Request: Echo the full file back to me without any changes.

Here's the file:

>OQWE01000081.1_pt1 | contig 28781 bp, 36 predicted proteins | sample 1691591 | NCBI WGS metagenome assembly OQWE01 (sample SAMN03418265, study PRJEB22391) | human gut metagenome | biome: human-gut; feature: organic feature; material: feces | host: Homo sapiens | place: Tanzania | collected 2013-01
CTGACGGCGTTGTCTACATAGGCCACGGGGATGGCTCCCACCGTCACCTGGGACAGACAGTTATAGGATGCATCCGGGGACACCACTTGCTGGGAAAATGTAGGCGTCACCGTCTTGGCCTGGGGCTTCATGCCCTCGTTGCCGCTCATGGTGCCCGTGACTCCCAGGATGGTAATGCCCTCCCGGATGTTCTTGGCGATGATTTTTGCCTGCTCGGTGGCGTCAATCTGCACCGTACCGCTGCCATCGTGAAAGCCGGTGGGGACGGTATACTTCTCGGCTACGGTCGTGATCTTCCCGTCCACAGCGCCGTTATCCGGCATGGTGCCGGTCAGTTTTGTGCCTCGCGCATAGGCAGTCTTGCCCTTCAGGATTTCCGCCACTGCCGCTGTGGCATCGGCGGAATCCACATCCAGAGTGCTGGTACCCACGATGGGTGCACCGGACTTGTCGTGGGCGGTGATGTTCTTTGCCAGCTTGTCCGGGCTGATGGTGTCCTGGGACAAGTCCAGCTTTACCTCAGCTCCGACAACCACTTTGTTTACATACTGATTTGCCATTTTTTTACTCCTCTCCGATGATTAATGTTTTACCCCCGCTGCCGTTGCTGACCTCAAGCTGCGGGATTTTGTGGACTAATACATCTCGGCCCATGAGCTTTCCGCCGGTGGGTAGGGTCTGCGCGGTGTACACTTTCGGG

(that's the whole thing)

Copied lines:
>OQWE01000081.1_pt1 | contig 28781 bp, 36 predicted proteins | sample 1691591 | NCBI WGS metagenome assembly OQWE01 (sample SAMN03418265, study PRJEB22391) | human gut metagenome | biome: human-gut; feature: organic feature; material: feces | host: Homo sapiens | place: Tanzania | collected 2013-01
CTGACGGCGTTGTCTACATAGGCCACGGGGATGGCTCCCACCGTCACCTGGGACAGACAGTTATAGGATGCATCCGGGGACACCACTTGCTGGGAAAATGTAGGCGTCACCGTCTTGGCCTGGGGCTTCATGCCCTCGTTGCCGCTCATGGTGCCCGTGACTCCCAGGATGGTAATGCCCTCCCGGATGTTCTTGGCGATGATTTTTGCCTGCTCGGTGGCGTCAATCTGCACCGTACCGCTGCCATCGTGAAAGCCGGTGGGGACGGTATACTTCTCGGCTACGGTCGTGATCTTCCCGTCCACAGCGCCGTTATCCGGCATGGTGCCGGTCAGTTTTGTGCCTCGCGCATAGGCAGTCTTGCCCTTCAGGATTTCCGCCACTGCCGCTGTGGCATCGGCGGAATCCACATCCAGAGTGCTGGTACCCACGATGGGTGCACCGGACTTGTCGTGGGCGGTGATGTTCTTTGCCAGCTTGTCCGGGCTGATGGTGTCCTGGGACAAGTCCAGCTTTACCTCAGCTCCGACAACCACTTTGTTTACATACTGATTTGCCATTTTTTTACTCCTCTCCGATGATTAATGTTTTACCCCCGCTGCCGTTGCTGACCTCAAGCTGCGGGATTTTGTGGACTAATACATCTCGGCCCATGAGCTTTCCGCCGGTGGGTAGGGTCTGCGCGGTGTACACTTTCGGG